Earlier today, the New York Times unveiled analysis of a package of infrastructure spending that would, among other things, invest in "advanced training for millions of workers and 1 million affordable and energy-efficient housing units. "
ECA sees the effects of deferred maintenance every day. Crew members and auditors walk into homes and realize it isn't a place they would live. Children growing up affected by pests, molds and mildews grow up sicker, more likely to be sensitized to asthma triggers and more likely to have attacks that take them out of school.
At the same time, America is still recovering from the 2008 housing bubble and its scar on the construction workforce. With positions going unfilled for over 45 days regularly, the issues is qualified workers living where the need is. On ECA's side, we and other agencies in this business are regularly looking for new qualified subcontractors to handle work.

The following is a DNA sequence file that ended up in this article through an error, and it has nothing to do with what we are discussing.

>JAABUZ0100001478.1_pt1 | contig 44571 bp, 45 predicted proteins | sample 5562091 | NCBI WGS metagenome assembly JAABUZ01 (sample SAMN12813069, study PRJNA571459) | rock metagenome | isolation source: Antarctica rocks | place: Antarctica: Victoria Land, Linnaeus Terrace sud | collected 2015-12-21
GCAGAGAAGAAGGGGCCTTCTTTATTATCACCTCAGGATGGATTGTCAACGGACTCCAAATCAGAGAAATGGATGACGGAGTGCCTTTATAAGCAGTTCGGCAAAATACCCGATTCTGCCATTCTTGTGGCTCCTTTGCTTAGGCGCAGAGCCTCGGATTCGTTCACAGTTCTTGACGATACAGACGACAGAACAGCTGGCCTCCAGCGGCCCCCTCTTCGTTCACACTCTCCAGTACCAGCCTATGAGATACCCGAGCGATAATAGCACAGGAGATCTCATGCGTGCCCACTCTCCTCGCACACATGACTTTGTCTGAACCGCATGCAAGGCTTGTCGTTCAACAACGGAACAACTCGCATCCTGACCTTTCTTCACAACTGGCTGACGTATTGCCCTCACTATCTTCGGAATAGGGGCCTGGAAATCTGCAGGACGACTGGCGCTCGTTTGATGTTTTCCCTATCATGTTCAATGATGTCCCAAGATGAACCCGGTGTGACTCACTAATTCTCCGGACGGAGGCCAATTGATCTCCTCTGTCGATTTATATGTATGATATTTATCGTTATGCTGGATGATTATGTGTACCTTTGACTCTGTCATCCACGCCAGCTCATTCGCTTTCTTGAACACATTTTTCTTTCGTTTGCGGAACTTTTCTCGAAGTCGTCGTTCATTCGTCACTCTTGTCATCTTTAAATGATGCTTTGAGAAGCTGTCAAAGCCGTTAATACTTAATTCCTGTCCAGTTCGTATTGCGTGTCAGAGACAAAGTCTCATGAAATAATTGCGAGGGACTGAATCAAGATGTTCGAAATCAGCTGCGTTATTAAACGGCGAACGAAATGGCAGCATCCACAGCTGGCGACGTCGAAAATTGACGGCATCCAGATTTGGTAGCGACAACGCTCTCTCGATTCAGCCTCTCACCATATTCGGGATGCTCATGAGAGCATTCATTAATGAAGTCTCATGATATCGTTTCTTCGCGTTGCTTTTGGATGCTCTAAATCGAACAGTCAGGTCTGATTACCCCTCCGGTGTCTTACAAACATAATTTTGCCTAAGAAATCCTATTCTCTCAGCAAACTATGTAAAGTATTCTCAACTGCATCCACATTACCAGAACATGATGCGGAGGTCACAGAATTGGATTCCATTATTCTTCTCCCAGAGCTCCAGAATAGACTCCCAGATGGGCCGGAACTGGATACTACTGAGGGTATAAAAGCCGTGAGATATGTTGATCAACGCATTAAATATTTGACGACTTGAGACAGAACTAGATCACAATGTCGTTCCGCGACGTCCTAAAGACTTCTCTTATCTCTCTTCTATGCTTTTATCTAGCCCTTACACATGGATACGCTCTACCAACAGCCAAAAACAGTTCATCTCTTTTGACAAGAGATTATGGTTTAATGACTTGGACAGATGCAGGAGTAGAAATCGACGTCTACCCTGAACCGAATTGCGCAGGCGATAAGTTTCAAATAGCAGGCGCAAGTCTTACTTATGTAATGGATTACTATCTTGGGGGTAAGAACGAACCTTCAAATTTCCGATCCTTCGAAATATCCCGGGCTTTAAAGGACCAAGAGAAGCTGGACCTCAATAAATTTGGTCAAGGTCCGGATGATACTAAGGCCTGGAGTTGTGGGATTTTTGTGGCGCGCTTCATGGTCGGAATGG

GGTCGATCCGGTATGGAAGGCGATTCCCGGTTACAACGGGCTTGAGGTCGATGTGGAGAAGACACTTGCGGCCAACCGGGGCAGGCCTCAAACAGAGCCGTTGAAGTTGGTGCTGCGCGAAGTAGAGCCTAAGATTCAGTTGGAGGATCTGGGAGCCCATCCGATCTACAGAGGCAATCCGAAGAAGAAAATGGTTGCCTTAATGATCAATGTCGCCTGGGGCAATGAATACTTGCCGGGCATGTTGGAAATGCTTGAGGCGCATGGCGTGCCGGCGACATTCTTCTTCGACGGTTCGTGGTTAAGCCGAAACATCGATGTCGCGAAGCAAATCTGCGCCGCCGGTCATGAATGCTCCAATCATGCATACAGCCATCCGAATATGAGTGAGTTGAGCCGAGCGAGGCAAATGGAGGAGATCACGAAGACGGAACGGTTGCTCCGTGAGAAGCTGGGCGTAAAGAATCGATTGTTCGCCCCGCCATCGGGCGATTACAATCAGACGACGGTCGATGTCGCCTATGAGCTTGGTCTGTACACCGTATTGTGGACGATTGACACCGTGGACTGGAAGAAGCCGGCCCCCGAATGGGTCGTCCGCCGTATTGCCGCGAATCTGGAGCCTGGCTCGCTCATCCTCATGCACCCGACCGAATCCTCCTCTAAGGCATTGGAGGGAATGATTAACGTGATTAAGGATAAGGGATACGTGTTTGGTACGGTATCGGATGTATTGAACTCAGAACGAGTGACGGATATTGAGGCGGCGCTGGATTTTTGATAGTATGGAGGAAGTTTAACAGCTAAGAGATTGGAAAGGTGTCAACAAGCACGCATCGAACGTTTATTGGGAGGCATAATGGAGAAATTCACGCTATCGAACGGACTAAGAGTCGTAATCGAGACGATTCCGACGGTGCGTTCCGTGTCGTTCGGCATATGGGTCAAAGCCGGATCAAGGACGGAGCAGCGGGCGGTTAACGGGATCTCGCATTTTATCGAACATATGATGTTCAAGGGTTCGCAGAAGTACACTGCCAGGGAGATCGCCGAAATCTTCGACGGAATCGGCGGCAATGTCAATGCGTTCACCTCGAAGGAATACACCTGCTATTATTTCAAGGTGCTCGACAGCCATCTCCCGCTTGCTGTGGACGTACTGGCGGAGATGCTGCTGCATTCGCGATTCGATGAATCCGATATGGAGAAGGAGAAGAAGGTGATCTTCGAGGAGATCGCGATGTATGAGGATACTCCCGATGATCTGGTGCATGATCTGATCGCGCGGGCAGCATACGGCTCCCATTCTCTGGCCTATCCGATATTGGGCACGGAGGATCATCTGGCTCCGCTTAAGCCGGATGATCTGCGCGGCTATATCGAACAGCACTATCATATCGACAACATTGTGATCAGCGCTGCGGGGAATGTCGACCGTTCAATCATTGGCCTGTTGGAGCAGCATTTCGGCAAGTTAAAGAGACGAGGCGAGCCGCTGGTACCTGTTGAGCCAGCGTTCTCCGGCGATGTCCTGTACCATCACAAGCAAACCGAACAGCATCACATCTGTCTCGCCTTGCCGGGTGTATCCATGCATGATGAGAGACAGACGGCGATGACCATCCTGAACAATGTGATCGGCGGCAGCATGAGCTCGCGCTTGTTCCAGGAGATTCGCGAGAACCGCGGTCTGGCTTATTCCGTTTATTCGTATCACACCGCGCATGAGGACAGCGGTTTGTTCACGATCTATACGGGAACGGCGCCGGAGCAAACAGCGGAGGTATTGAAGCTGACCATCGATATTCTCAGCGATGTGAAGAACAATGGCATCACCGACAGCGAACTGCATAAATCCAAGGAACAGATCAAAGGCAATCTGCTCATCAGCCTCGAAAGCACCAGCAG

To counteract the losses in the construction workforce and in affordable housing production, before and through COVID-19, only a historic federal investment fits the bill. Simultaneous expansion of affordable housing production and massive job creation across industries can narrow the affordable housing gap while also addressing nationally deferred maintenance on public infrastructure.